A New York appellate court ruled recently in Hanover Insurance Co. v. Philadelphia Indemnity Insurance Co., 2018 NY Slip Op 02121 (1st Dep’t March 27, 2018), that an insurance policy did not cover an additional named insured over a personal-injury lawsuit arising from its alleged negligence because coverage was limited only to injuries caused by the named insured. This decision again underscores, as we advised in a recent Blog Post addressing JP Energy Marketing LLC v. Commerce and Industry Insurance Co. (which can be found here), the importance of carefully evaluating the wording of “additional insured” provisions, which can vary widely in scope and effect.

Manhattan School of Music was an additional named insured under an insurance policy issued by Philadelphia Indemnity Insurance Co. to Protection Plus Security Corporation. The insurance policy provided that Manhattan School was an additional insured, but “‘only with respect to liability for bodily injury … caused, in whole or in part, by’ the acts or omissions of Protection Plus in the performance of its operations for the Manhattan School.”

In the underlying personal-injury lawsuit, a security guard employed by Protection Plus to work at Manhattan School sued Manhattan School for a fall allegedly caused by a recently mopped floor.

The Appellate Division held that Philadelphia Indemnity was not required to defend or indemnify Manhattan School over the security guard’s lawsuit. The Court focused on the wording of the insurance policy’s additional-insured provision and, in particular, the phrase “caused, in whole or in part, by.” Applying a 2017 decision from New York’s highest court (Burlington Ins. Co. v N.Y.C. Tr. Auth., 29 N.Y.3d 313 (2017)), the Court held this language meant that coverage applied only to injuries “proximately caused by the named insured.” As the Court explained, the language does not equate to “but for” causation, is not equivalent to “arising out of,” and requires more than a mere causal link to the injury.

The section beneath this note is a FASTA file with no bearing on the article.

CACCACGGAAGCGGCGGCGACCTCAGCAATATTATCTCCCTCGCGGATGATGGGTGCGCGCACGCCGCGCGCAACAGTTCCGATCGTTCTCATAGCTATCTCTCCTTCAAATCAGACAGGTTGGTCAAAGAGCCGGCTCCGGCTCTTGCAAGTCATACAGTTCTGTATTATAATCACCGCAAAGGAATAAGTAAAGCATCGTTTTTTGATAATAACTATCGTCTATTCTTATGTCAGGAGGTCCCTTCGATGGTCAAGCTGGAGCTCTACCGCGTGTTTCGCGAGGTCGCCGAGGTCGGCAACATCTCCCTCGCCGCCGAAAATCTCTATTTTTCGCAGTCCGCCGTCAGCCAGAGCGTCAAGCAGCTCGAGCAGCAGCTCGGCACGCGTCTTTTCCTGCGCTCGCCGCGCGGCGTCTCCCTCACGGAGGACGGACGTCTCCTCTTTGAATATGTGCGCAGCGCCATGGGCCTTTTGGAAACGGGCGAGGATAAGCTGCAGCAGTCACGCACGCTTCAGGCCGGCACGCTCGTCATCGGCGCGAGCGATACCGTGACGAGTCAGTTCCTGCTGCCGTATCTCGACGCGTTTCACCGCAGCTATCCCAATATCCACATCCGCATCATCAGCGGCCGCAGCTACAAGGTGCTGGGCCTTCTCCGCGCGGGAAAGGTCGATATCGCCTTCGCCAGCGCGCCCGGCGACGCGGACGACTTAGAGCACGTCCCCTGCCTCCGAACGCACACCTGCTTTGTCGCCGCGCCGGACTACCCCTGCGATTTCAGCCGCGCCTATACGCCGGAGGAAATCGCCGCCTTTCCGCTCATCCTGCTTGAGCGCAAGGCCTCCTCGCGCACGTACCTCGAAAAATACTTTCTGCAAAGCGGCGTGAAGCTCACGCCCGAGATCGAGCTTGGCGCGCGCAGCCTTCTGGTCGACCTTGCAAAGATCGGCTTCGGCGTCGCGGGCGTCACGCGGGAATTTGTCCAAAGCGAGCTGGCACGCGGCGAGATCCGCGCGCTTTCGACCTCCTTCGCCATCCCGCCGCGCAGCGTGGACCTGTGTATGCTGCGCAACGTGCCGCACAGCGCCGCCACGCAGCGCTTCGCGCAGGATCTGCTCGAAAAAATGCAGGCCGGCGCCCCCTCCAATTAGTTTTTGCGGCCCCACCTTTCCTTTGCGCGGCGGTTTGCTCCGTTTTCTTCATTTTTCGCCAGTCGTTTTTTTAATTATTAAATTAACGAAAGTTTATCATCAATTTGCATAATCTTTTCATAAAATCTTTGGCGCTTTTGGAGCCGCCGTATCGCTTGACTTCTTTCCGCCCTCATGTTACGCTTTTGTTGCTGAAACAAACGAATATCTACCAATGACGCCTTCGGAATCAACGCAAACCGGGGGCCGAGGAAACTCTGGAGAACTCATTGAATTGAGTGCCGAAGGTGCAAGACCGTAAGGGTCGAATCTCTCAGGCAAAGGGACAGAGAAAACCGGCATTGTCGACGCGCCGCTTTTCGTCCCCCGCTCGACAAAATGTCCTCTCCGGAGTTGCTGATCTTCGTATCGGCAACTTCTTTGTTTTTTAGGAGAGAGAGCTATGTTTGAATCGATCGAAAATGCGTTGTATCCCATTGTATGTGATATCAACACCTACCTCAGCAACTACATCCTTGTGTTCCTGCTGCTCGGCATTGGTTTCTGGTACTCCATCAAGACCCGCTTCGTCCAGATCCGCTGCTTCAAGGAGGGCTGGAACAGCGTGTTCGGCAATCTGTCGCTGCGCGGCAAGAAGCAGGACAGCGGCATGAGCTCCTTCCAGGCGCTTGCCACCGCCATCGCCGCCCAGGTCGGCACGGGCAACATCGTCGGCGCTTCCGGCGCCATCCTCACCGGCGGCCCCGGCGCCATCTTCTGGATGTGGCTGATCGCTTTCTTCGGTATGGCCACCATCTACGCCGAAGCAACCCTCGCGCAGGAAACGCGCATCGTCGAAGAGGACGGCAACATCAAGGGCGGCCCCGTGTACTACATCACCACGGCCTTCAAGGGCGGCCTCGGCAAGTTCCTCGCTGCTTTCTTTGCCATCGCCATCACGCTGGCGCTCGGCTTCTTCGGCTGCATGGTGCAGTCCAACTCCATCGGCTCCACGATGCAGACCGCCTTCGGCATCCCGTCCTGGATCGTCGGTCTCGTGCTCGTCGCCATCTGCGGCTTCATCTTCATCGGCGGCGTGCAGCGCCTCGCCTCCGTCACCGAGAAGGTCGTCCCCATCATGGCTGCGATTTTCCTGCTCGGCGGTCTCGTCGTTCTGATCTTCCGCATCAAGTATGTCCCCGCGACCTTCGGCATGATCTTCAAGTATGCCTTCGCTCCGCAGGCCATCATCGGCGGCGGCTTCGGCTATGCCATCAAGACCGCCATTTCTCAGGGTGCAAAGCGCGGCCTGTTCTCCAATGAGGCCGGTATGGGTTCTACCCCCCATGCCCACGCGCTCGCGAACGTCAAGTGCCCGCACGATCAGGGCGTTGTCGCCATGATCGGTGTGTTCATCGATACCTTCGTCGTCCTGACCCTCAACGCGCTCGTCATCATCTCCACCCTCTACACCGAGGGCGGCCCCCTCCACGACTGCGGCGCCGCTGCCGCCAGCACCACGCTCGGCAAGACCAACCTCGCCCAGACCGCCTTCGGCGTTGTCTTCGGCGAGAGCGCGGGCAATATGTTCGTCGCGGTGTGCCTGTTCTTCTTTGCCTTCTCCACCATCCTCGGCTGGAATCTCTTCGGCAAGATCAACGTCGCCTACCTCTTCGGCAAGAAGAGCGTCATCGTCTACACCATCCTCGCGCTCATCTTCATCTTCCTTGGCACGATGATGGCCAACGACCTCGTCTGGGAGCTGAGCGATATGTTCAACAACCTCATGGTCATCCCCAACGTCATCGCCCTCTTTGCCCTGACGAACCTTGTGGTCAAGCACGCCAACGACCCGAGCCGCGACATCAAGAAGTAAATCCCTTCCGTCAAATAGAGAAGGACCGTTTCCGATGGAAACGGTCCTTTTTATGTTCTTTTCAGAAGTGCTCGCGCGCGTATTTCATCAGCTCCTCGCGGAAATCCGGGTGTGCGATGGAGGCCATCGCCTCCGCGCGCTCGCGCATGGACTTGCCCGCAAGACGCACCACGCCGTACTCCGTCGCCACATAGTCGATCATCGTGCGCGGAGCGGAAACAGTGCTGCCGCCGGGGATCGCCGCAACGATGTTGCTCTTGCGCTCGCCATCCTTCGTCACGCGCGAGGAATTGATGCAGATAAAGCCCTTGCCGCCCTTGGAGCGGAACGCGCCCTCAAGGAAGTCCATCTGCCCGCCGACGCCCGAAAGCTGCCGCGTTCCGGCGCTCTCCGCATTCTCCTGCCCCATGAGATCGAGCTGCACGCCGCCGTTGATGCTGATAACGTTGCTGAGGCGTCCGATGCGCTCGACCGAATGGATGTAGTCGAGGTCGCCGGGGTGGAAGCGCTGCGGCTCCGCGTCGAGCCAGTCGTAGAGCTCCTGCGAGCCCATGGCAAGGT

The Court found the security guard’s injuries for which he sued Manhattan School were not caused by the acts or omissions of Protection Plus, the named insured, but rather were caused solely by the alleged negligence of Manhattan School, the additional insured. Thus, under the specific terms of Philadelphia Indemnity’s policy, insurance coverage was not available.